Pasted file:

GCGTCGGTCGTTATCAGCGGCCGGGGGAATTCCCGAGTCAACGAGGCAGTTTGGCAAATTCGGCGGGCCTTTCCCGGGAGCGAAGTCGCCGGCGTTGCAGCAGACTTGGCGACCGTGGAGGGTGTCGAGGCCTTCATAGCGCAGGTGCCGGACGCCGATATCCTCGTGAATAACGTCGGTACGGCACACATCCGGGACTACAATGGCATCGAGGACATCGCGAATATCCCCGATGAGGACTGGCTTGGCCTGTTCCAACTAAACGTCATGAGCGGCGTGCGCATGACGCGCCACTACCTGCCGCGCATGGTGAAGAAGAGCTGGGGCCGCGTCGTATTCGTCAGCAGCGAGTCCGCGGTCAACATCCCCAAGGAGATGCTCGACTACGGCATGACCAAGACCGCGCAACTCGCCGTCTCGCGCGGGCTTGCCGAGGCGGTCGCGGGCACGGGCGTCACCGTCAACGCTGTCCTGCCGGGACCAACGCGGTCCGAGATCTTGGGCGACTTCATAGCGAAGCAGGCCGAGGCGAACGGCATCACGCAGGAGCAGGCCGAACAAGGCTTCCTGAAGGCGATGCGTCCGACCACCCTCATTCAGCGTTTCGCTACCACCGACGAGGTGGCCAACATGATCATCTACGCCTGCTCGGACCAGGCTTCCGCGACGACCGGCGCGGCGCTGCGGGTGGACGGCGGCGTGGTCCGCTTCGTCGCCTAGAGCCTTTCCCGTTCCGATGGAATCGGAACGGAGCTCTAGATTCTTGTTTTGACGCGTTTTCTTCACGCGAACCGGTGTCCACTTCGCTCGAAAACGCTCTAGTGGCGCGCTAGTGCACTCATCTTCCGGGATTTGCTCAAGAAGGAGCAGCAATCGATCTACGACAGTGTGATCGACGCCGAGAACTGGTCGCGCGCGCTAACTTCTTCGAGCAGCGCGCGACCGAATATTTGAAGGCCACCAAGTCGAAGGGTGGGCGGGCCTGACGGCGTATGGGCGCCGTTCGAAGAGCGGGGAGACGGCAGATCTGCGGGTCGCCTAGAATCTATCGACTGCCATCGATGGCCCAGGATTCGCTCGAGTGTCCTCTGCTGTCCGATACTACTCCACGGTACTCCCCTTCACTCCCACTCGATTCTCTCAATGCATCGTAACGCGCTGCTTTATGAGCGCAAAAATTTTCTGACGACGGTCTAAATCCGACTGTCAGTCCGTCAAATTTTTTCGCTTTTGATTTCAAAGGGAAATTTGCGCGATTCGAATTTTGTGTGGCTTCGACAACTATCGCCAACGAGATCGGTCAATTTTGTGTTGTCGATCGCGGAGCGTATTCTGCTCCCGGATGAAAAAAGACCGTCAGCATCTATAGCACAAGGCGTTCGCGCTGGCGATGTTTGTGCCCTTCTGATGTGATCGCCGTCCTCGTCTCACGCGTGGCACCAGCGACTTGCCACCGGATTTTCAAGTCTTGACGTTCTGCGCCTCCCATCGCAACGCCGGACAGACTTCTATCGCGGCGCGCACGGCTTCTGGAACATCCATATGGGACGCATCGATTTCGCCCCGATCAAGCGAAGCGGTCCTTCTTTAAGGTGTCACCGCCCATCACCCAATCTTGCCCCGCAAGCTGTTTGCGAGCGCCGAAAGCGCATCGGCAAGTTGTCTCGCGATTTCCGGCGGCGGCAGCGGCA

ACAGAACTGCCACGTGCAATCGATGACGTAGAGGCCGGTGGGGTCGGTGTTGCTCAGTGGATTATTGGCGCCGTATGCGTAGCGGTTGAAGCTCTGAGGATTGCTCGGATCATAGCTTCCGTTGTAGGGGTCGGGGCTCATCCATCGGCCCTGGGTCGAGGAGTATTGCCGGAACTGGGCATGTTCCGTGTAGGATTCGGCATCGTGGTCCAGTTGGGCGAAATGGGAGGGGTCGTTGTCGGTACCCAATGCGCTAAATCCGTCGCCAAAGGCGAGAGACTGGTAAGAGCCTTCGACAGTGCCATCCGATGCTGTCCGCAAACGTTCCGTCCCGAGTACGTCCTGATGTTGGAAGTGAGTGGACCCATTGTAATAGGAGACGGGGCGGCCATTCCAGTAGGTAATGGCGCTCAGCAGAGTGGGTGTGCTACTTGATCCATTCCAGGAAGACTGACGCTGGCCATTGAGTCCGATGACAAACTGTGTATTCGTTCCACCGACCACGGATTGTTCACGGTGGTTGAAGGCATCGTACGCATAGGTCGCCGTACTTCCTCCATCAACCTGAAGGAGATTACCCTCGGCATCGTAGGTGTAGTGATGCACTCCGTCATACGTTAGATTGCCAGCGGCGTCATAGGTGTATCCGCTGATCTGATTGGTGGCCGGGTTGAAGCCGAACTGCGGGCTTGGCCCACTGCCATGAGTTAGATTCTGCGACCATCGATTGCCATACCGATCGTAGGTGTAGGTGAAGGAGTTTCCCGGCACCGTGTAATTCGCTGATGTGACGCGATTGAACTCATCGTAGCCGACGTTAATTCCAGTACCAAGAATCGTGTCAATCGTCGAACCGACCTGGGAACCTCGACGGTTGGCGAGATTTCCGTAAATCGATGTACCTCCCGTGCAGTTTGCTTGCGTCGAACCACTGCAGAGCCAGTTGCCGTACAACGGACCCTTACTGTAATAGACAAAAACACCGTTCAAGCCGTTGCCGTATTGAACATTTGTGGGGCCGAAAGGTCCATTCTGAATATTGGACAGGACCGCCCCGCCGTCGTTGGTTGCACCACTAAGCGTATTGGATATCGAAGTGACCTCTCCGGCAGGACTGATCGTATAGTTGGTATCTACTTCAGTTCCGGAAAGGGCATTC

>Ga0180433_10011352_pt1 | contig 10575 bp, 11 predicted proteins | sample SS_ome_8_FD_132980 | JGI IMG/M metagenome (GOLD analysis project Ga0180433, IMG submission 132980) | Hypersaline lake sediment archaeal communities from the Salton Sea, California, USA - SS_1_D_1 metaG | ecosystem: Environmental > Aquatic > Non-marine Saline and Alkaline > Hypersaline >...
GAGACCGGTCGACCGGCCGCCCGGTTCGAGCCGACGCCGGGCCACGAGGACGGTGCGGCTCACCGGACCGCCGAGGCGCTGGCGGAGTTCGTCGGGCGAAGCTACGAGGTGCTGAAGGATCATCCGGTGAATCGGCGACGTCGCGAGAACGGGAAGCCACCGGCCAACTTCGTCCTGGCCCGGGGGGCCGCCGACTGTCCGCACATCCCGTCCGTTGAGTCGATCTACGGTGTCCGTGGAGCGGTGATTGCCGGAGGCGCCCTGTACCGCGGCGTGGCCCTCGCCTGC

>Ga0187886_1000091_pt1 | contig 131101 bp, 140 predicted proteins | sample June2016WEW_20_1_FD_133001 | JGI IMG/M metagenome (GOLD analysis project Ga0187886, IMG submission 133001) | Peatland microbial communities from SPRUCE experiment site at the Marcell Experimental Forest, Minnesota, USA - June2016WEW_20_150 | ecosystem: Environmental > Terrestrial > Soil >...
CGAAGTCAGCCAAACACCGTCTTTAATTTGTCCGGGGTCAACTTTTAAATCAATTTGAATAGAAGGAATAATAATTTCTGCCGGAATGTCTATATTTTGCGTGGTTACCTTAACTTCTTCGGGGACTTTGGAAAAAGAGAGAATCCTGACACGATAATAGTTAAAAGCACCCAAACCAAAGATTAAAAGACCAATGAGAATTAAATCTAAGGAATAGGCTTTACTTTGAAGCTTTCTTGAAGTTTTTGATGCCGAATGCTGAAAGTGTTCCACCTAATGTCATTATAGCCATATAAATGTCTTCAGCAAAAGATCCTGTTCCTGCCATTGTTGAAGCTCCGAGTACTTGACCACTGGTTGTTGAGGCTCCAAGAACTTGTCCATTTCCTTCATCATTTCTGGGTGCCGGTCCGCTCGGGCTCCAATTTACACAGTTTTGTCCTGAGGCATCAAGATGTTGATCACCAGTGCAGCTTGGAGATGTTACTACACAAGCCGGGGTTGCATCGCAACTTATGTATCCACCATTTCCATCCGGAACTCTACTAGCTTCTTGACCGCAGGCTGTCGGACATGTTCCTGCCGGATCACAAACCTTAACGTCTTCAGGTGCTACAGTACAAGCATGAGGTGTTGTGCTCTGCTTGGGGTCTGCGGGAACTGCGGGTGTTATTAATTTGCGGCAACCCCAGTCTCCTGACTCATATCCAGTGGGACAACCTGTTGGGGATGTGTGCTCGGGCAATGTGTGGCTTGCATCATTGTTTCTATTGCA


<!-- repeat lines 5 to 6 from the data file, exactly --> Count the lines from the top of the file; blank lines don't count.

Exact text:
>Ga0187886_1000091_pt1 | contig 131101 bp, 140 predicted proteins | sample June2016WEW_20_1_FD_133001 | JGI IMG/M metagenome (GOLD analysis project Ga0187886, IMG submission 133001) | Peatland microbial communities from SPRUCE experiment site at the Marcell Experimental Forest, Minnesota, USA - June2016WEW_20_150 | ecosystem: Environmental > Terrestrial > Soil >...
CGAAGTCAGCCAAACACCGTCTTTAATTTGTCCGGGGTCAACTTTTAAATCAATTTGAATAGAAGGAATAATAATTTCTGCCGGAATGTCTATATTTTGCGTGGTTACCTTAACTTCTTCGGGGACTTTGGAAAAAGAGAGAATCCTGACACGATAATAGTTAAAAGCACCCAAACCAAAGATTAAAAGACCAATGAGAATTAAATCTAAGGAATAGGCTTTACTTTGAAGCTTTCTTGAAGTTTTTGATGCCGAATGCTGAAAGTGTTCCACCTAATGTCATTATAGCCATATAAATGTCTTCAGCAAAAGATCCTGTTCCTGCCATTGTTGAAGCTCCGAGTACTTGACCACTGGTTGTTGAGGCTCCAAGAACTTGTCCATTTCCTTCATCATTTCTGGGTGCCGGTCCGCTCGGGCTCCAATTTACACAGTTTTGTCCTGAGGCATCAAGATGTTGATCACCAGTGCAGCTTGGAGATGTTACTACACAAGCCGGGGTTGCATCGCAACTTATGTATCCACCATTTCCATCCGGAACTCTACTAGCTTCTTGACCGCAGGCTGTCGGACATGTTCCTGCCGGATCACAAACCTTAACGTCTTCAGGTGCTACAGTACAAGCATGAGGTGTTGTGCTCTGCTTGGGGTCTGCGGGAACTGCGGGTGTTATTAATTTGCGGCAACCCCAGTCTCCTGACTCATATCCAGTGGGACAACCTGTTGGGGATGTGTGCTCGGGCAATGTGTGGCTTGCATCATTGTTTCTATTGCA